THE YOUNG’UNS – Tiny Notes (Hudson Records HUD036CD)

Tiny NotesIt has been mentioned that The Young’Uns are outgrowing their name. After all, it’s twenty years since they discovered folk music in the back room of a pub in Stockton-on-Tees and, while they are not yet elder statesmen, they have amassed an impressive body of work and gained a certain status within the folk community. Tiny Notes is their eighth album and the first to be released on vinyl, all songs written by Sean Cooney and, likely as not, drawn from the news headlines.

The opener, ‘Jack Merritt’s Boots’ is dedicated to the young victim of the terror attack on the Fishmongers’ Hall. If it shares kinship with Graham Moore’s ‘Tom Paine’s Bones’ that shouldn’t come as surprise. Jack was a passionate advocate for criminal justice and was attending a conference when he was murdered. The album’s title is referenced in one song and three vignettes and is inspired by the notes tied by Paige Hunter to Wearmouth Bridge, a “popular” suicide spot in the area. ‘Tiny Notes’ sees David Eagle on piano and a string quartet arranged by Jon Boden. ‘Three Dads Walking’ picks up the theme of suicide prevention and you can check out the story on their website.

‘Richard Moore’ is a song of … what? Defiance, survival, humanity? Richard was blinded at age ten by a rubber bullet at the height of the Troubles but it’s the story of what he did afterwards that makes the song what it is – harrowing and uplifting in equal measure. Sean’s great strength as a songwriter is in telling the stories of ordinary people who commit acts of extraordinary bravery. ‘Hand Over Hand’ is one such story while ‘Lyra’ takes us back to Belfast and the story of Lyra McKee.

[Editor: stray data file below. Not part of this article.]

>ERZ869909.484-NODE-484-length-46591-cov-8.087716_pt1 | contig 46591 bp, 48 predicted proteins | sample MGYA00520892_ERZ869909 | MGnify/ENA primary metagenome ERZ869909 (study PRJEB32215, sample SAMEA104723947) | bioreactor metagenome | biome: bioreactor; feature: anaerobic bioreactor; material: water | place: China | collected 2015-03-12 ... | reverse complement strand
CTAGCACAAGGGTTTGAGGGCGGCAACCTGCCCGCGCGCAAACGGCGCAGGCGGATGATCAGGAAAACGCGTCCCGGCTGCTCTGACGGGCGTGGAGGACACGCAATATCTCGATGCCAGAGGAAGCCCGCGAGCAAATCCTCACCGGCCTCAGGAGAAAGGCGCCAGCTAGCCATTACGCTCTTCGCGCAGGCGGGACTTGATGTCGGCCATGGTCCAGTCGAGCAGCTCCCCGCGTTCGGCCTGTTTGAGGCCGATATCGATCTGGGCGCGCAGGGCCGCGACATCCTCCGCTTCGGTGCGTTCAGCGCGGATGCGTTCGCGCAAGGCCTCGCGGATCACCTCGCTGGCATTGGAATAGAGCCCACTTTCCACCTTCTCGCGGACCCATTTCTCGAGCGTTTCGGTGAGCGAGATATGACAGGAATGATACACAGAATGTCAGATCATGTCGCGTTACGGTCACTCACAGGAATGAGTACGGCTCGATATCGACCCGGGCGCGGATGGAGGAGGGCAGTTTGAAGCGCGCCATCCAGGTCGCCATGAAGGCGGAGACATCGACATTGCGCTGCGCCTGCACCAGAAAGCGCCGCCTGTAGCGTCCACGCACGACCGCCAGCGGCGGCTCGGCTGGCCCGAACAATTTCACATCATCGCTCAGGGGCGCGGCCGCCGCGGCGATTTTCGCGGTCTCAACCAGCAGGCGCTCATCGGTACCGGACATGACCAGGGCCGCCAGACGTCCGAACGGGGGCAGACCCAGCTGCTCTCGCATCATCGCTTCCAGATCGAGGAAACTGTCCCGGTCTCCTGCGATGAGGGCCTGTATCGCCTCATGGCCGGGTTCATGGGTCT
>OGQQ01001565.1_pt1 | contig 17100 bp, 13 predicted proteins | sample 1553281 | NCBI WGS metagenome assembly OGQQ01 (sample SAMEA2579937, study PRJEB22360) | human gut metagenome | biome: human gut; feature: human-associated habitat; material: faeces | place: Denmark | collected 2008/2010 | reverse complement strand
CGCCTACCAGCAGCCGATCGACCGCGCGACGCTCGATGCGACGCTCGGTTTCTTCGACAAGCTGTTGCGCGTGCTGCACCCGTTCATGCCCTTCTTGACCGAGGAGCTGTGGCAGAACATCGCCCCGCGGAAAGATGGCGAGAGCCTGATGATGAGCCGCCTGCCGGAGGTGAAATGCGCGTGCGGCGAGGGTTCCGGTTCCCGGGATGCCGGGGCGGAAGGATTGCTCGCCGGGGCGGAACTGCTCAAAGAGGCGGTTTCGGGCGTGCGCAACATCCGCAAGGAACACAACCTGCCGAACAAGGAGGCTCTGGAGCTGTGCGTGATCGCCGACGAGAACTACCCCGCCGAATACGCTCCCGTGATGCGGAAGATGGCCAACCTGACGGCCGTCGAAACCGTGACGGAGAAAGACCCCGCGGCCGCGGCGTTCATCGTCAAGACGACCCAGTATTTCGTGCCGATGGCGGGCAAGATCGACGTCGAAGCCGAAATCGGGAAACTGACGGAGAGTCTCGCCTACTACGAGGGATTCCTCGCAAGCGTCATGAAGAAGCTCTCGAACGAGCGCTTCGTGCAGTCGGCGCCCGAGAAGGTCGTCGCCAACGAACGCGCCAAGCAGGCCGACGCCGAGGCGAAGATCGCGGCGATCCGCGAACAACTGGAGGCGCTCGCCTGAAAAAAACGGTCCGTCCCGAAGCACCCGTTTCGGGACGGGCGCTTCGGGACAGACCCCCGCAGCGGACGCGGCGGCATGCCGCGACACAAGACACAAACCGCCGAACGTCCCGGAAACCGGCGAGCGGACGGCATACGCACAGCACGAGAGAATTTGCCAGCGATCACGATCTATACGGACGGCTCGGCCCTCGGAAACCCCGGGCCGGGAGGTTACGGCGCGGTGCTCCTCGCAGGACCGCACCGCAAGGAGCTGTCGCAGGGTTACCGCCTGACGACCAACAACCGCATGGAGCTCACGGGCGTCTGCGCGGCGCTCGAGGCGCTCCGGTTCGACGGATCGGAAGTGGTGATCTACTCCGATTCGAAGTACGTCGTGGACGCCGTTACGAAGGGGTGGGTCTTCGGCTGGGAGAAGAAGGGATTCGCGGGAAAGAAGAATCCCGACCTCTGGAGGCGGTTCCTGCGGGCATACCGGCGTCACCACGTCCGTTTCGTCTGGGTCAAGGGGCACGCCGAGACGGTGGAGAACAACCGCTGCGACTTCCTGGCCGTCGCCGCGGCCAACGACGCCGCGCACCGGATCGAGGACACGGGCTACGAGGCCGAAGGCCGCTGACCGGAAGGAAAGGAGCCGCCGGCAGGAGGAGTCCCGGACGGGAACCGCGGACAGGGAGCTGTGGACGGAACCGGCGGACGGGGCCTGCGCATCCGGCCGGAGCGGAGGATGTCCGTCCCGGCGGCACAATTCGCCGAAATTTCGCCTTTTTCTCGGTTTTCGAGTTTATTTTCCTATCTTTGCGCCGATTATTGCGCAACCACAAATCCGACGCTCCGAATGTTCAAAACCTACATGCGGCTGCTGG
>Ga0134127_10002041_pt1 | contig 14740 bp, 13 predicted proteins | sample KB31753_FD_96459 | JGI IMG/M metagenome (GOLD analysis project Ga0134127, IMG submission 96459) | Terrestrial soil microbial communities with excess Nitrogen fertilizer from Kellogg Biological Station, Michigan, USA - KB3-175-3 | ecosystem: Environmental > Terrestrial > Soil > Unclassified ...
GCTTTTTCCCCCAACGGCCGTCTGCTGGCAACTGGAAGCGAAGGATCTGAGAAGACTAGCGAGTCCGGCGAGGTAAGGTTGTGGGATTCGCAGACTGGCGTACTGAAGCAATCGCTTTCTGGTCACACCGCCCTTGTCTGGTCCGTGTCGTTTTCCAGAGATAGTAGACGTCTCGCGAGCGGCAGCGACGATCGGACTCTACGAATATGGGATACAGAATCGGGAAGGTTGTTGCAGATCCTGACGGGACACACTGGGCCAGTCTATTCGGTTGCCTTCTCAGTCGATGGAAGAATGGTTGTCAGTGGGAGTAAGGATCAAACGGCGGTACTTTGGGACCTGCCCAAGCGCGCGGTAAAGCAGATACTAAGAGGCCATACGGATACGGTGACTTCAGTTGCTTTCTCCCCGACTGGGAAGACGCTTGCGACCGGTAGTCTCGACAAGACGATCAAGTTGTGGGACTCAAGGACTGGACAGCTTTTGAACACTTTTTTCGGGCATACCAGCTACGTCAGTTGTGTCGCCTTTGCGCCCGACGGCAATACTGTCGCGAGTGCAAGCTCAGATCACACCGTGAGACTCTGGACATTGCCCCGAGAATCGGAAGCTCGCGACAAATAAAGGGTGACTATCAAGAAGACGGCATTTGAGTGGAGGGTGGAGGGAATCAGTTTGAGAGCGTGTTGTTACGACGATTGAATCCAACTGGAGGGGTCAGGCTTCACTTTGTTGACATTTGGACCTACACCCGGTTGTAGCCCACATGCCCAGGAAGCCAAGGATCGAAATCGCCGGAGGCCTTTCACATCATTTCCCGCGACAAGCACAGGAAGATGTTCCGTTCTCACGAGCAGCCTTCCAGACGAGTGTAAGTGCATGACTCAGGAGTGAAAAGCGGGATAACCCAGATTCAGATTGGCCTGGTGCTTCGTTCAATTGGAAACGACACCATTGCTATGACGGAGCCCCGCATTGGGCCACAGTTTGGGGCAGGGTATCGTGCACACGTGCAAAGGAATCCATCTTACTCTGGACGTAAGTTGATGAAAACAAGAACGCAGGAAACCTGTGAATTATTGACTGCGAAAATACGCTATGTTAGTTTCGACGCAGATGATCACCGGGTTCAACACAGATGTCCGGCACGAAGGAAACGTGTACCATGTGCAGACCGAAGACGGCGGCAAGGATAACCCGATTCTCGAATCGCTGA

‘Trespassers’ is the final song from the chaps’ theatre show, The Ballad Of Johnny Longstaff. An upbeat story, it shares a plot point with Terry Pratchett but I wouldn’t care to speculate who got to it first. In contrast, the gentle, yearning of ‘Tim Burnam’ leads us back to the theme untimely death, in this case, the Lockerbie bombing. Again, the piano and strings add so much to the mood. ‘Roseberry Moon’ is a gentle love song – just the three voices – placed as if to remind us that life isn’t all death and despair. But then, ‘The Surgeon’, another song of unsung heroism, tells us differently.

Finally, ‘Iuventa’ drags us back to today’s headlines. Iuventa is a ship dedicated to rescuing drowning refugees in the Mediterranean. Its crew are now awaiting trial on charges relating to people smuggling. That says everything about what’s wrong with the world.

Tiny Notes is superficially a simple album. There are three main voices: Cooney, Eagle and Michael Hughes; three guests – Annie Lamb, Lucy Farrell and Karine Polwart -singing the ‘Tiny Notes’ vignettes and the strings. The songs matter as does the way they are sequenced so although superficially, the record is downbeat you have to see past that to the positive stories that Sean weaves from the threads of tragedy.

Dai Jeffries

Artists’ website:

Three Dads Walking: